Two intelligence chiefs will emerge from the shadows on Monday to face public scrutiny for the first time. They will discuss their decision to suppress dissent among senior staff about the notorious Iraq arms dossier.
Air Marshal Sir Joe French, former chief of Defence Intelligence, and his deputy Tony Cragg, will be obliged to explain their action - or lack of it - after they received letters of complaint about how the document was being drafted.
They were ordered to appear as witnesses on the first day of the next phase of the Hutton inquiry. The inquiry has exposed flaws in the Government's case for war while investigating the circumstances leading to the alleged suicide of the weapons expert David Kelly.
Brian Jones, head of the scientific wing of the Defence Intelligence Analysis Staff, and a colleague described as the country's foremost authority on chemical warfare, told the inquiry that they were so concerned about the veracity of the evidence being put into the September dossier that they sent a detailed series of corrections to Mr Cragg.
Security sources said yesterday that the evidence of Air Marshal French and Mr Cragg would be "highly problematic" for the Government.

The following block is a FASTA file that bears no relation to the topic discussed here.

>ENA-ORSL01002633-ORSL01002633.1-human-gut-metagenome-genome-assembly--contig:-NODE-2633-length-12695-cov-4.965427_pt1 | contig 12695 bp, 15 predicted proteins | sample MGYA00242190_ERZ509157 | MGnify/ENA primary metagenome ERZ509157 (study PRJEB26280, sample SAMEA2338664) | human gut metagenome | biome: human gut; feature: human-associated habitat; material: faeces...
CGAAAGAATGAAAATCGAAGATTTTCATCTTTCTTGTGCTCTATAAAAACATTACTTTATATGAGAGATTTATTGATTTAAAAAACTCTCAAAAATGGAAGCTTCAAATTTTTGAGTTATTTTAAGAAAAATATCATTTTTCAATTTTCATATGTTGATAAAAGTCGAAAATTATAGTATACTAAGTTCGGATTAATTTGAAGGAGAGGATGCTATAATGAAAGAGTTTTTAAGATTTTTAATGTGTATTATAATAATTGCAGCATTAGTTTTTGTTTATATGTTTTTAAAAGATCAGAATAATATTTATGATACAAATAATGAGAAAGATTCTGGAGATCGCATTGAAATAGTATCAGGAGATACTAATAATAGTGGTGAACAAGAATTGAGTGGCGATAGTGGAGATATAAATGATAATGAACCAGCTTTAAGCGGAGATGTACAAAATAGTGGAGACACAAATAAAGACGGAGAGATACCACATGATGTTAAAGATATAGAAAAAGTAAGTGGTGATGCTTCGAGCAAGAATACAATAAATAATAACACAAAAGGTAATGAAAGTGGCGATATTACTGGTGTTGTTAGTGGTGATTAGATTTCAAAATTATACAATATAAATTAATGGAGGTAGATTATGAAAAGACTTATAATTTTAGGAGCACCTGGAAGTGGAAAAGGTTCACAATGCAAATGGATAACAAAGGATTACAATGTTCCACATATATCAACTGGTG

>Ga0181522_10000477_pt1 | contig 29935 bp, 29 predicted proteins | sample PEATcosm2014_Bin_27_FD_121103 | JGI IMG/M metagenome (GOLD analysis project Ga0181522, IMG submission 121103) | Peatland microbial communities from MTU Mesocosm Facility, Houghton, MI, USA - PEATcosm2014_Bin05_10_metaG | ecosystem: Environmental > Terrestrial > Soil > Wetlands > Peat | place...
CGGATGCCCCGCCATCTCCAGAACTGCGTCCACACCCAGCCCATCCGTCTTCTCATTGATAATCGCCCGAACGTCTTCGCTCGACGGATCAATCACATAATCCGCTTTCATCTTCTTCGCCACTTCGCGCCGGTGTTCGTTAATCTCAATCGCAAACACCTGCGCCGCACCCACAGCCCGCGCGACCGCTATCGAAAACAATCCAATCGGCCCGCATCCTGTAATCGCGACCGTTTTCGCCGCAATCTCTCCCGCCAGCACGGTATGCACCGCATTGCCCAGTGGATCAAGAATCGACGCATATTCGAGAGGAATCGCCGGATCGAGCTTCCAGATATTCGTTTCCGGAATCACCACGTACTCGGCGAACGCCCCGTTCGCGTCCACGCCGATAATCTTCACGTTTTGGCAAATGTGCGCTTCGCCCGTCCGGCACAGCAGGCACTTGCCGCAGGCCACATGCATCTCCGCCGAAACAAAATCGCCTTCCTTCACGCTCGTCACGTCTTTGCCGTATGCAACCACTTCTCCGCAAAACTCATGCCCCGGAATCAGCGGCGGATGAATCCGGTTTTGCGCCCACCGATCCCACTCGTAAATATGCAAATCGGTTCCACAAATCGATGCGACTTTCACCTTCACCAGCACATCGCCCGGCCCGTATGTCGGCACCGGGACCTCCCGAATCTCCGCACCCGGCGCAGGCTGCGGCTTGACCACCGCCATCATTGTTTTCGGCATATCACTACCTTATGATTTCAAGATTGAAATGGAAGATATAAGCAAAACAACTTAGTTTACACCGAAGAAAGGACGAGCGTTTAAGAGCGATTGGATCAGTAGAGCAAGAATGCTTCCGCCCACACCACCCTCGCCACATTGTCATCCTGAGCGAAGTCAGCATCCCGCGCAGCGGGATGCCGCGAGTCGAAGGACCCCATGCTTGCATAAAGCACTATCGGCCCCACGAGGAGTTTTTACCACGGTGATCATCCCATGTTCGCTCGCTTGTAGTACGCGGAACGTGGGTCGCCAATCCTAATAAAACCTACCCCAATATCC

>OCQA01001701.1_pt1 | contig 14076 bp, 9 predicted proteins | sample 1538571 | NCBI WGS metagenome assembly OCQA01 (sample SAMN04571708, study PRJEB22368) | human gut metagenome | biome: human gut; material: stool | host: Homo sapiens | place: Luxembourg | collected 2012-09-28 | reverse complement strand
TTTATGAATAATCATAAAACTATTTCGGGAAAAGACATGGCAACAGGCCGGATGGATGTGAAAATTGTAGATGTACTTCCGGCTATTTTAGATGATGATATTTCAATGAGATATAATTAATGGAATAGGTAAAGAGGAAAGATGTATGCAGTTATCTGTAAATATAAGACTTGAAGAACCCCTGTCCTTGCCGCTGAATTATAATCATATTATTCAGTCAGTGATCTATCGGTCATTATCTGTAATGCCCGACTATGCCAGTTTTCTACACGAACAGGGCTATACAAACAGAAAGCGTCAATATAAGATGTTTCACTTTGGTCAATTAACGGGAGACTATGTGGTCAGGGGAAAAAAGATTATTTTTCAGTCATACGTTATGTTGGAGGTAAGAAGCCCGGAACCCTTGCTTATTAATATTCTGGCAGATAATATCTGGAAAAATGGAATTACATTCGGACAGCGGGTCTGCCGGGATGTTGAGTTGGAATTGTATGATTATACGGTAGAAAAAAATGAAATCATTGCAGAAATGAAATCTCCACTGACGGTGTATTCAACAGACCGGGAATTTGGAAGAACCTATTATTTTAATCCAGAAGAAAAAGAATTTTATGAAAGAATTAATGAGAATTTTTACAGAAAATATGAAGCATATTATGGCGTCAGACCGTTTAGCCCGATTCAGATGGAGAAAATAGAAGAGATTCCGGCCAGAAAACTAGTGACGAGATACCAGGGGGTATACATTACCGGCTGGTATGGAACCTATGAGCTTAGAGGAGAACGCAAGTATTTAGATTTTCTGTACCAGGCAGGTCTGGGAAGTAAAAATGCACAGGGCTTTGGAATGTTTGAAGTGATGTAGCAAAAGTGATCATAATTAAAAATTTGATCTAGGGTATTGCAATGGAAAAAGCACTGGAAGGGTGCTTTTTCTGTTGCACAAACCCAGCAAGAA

One official said: "The fact remains that Brian Jones is a highly respected man and his views should have been taken into account. This was not just splitting hairs, it is very real concern being ignored. One of the complaints levied against David Kelly was that he made his criticism of the '45 minutes' thing through unofficial means - a journalist. Well Dr Jones and his colleague stuck to the official channels and that got them nowhere. Lord Hutton would want to know why that happened, and especially if there was political pressure."
Seven senior members of the Cabinet were shown the intelligence assessment which warned that invading Iraq would increase the threat of a terrorist attack on Britain.
Among those who saw the document was Clare Short, the then International Development Secretary who resigned in protest against the war. Others privy to the intelligence were Geoff Hoon, the Defence Secretary; Jack Straw, the Foreign Secretary; David Blunkett, the Home Secretary; Gordon Brown, the Chancellor; John Prescott, the Deputy Prime Minister and Patricia Hewitt, the Trade and Industry Secretary.
The assessment, by the Joint Intelligence Committee, had warned Tony Blair in February - a month before the war - that al-Qa'ida was "by far the greatest threat to Western interests" and that this danger would be increased by military action against the war.
The report also warned that the collapse of Saddam Hussein's regime could lead to chemical and biological weapons falling into the hands of terrorists.
Responding to criticism that Mr Blair had ignored the intelligence and misled the country, Mr Blair's official spokesman said yesterday: "The Prime Minister is elected to lead and has to make judgements and when you are dealing with issues of terrorism, issues of weapons of mass destruction, that is clearly not a precise science.